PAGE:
A friend of mine who made aliya some 9 years ago recently posted a funny blog about trempers (hitchhikers) along with a suggested "Tremping Ettiquette Guide". She got a ton of feedback - mostly about smelly trempers. It's funny, the day we arrived in Israel last summer Bob and I spent the day with the kids in the car picking up trempers and delivering them to their destination. We were running a free taxi service for the fun of meeting new people and getting to know the neighborhoods and local yishuvim. He's never said as much but I believe one of Bob's thrills when going into Jerusalem is loading up the car with trempers. Last week when we found ourselves in Jerusalem with errands still to run and no time left before the kids got home from school, Bob dropped me at the Gilo trempiada and I tremped home to be there before the kids. To us the tremping (giving and receiving tremps) has been novel and fun. And then yesterday the kids and I picked up the dreaded smelly tremper. We drove him exactly 4 minutes down the road to his destination and then, as we pulled away, opened every window in Uplander. Normally I'm careful to drive with the windows closed on Route 60 and the kids know it. They couldn't believe their eyes! Picking up tremps is a part of life here. But it's no longer romantic and new.

Thursday, September 10, 2009

Swirling Thoughts #32 - a day of discovery

A daughter of a friend of a friend.
You know, the person someone tells you to look out for and you really do have every intention of looking them up but then you get all bogged down and you forget all about them and then when you do meet them you know there is some connection, some link, but you are hard pressed to even remember who set you after this person in the first place!

My most refined and subtle introduction to date:
I overheard someone in the makolet talking about lahamagine. I nearly tripped over my wagon running to them, almost shouting: “Who are you?! You also make lahamagine?!” It’s funny how we’re always searching for connections.

The truth is out there somewhere.
After weeks of searching I found two things I most certainly never needed before I came here:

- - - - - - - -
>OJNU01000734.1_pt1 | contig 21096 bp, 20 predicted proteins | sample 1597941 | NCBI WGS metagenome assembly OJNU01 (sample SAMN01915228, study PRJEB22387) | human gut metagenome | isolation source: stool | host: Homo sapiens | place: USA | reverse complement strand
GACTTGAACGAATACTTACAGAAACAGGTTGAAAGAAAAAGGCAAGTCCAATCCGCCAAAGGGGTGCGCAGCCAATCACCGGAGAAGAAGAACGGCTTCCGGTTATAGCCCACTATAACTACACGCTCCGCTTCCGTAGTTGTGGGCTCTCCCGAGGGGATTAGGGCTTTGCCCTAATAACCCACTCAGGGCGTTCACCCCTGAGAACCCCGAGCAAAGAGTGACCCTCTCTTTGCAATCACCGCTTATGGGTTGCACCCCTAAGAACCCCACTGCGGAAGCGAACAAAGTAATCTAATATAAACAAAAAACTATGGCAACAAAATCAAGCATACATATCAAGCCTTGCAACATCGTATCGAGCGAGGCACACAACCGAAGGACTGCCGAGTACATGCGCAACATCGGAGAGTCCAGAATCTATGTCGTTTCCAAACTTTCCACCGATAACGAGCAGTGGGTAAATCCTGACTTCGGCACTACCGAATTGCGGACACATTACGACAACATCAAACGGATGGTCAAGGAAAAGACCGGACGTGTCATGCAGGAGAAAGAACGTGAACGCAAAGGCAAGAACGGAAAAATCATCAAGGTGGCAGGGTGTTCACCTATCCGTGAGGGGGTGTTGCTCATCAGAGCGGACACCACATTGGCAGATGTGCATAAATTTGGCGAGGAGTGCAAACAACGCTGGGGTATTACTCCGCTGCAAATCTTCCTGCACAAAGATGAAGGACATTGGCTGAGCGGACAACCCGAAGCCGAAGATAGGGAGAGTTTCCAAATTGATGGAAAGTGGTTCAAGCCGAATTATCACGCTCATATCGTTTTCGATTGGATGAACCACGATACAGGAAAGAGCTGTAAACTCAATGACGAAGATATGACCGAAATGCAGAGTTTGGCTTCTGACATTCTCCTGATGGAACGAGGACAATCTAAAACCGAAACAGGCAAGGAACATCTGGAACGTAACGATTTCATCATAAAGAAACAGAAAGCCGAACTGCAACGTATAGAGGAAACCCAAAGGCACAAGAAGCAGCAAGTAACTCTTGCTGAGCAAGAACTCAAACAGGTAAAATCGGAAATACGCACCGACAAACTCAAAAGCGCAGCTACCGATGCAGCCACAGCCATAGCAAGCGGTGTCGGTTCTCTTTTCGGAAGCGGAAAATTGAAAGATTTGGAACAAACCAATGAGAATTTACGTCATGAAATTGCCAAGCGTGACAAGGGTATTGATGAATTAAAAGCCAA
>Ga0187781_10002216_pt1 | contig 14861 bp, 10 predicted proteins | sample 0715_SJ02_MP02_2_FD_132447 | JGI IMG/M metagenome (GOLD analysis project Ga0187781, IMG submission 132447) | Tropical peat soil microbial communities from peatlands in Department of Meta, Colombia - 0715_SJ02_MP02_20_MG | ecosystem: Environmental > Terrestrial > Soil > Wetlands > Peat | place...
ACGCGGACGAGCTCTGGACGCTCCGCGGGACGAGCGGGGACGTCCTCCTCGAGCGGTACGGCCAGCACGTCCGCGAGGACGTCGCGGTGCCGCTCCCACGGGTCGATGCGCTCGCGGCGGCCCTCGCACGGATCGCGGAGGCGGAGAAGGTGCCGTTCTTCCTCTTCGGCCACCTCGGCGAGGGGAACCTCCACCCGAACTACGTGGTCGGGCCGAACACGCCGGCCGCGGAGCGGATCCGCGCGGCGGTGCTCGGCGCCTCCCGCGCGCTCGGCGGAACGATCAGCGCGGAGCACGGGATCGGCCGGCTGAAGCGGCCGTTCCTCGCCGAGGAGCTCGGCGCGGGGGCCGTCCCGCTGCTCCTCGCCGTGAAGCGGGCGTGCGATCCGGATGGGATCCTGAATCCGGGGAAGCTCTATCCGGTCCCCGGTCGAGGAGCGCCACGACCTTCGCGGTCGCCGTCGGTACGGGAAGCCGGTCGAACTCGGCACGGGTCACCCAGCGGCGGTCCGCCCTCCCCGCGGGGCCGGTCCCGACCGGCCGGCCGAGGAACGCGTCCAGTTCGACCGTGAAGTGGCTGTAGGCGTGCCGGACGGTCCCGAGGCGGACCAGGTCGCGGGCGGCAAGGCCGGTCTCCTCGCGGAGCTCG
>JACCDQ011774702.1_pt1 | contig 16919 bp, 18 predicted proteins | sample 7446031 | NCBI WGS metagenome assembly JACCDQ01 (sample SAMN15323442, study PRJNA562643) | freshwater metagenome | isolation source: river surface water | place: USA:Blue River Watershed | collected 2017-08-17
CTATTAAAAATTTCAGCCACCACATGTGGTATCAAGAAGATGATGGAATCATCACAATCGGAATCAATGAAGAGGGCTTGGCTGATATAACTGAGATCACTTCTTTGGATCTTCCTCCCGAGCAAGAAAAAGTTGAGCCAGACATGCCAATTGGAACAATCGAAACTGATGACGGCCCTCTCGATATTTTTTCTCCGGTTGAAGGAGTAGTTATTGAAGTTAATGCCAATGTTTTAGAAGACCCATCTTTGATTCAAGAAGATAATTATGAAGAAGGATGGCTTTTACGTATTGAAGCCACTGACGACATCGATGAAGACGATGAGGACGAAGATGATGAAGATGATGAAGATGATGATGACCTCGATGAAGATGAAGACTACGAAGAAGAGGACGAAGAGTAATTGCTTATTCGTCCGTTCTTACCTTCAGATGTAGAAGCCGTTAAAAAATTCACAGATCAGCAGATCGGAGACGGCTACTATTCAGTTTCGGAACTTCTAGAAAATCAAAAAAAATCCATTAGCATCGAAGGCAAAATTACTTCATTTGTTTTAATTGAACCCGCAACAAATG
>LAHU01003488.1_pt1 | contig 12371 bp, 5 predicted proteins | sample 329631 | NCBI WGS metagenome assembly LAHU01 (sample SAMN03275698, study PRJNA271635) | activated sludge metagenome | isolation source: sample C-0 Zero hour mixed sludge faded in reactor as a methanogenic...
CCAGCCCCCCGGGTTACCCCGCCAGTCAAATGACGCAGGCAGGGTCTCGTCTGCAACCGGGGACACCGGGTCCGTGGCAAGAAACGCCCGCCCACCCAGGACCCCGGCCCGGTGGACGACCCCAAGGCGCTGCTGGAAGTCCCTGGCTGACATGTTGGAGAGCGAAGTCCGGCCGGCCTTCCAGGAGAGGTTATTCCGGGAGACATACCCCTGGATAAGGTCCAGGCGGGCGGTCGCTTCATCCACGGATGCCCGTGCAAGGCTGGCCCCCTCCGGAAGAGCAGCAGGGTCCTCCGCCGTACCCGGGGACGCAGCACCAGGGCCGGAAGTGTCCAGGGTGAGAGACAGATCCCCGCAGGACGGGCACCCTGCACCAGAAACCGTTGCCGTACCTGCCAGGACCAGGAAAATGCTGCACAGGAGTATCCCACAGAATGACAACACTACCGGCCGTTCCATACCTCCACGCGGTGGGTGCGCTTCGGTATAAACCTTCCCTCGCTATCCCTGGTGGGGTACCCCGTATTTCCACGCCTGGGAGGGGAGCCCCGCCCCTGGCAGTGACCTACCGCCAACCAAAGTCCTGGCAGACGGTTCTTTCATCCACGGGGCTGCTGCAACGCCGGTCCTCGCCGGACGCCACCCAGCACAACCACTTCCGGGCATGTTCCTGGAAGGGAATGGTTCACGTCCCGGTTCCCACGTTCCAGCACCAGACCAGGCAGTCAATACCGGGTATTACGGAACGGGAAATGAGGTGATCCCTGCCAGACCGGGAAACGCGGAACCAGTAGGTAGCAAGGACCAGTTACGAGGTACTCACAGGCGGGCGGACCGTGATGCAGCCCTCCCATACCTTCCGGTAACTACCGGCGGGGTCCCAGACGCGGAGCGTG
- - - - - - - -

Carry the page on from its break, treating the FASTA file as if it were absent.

1. salt for the dishwasher (this does something to counteract the limestoney (hard) water)
2. special water for the iron (in lieu of the limestoney (hard) water which would destroy the iron)
When I filled my hot water pot this morning I peeked inside. I’ve been using bottles of Mai Eden to fill the pot every Friday before Shabbos. When I hesitated before ordering the Mai Eden (I mentioned to the English speaking saleswoman that we do have a water filter on the sink), I was told that Mai Eden is MINERAL WATER – filtered sink water is just filtered sink water. It sounded good at the time. B’kitzur, I expected my hot water pot to be sparkling on the inside. It was not. It was covered with dusty grey limestone residue. Bob did point out to me that limestone probably falls into the category of “mineral”. He’s interested in testing the contents of the filtered sink water vs. the unfiltered sink water vs. the Mai Eden “mineral” water. He believes it to be all the same. I’m starting to think he may be right.

If you ignore it, it won’t go away.
This is what everyone tells me about lice. I find it also rings true for mail. I finally got my mail and accosted a friend in the makolet. She had no choice but to read through it with me. I had to know – that very huge amount on the CapitolOne bill from Hashmal Tel Aviv – was that my electric bill??? Bob keeps telling me the electric is very expensive here. He runs around after me and the kids shutting lights and fans. He’s turned into both our fathers. Don’t get me wrong – Bob’s not stingy or tight by any stretch of the imagination. I think this is just part of his Israelification. In any case, the electric bill turned out to be a fraction of the mysterious Hashmal Tel Aviv bill – so little, in fact, that I started dreaming about leaving the magic electric hot water button in the on position all day long. And then it hit me – the electric bill is estimated. Based on my Israeli landlord’s use while he still lived here. I’m guessing once they actually check the meter, the bill will grow. Unless the Israelification takes hold of the entire family. So much for my hot water dream…

Wednesday, September 9, 2009

Swirling Thoughts #31 – housekeeper karma revisited

Back in Brooklyn, my Mexican housekeeper used to come to me every so often with an envelope clutched tight in her hand. She would be certain it contained very important information because her name was typed on the front AND on the inside letter. She never knew what it was but would ask me to read it for her and explain. It was hardly ever anything important but how could she know that?

I have a new way of putting myself to sleep – each night I take one of the kids’ notes from their knapsacks and try to read (and understand) it. Forget notes in English. There are none. Sometimes the notes are typed so they are in block letters. Other times they are handwritten in script. Either way, there are no nekudot - ever. Today I signed some class rules for Becky. I was able to decipher some of the main rules – respect the teacher, respect the other students – but then there were some very specific bolded rules about the first meal and the second meal of the day. I could swear it said send halvi (dairy) or parve for the first meal and basri (meat) or parve for the second meal. But that seems so weird. Am I packing a cheese sandwich next to a salami sandwich? I’m sure that’s NOT what it means and so, I’ll devote some of my energy to creating a strictly parve menu for that second meal.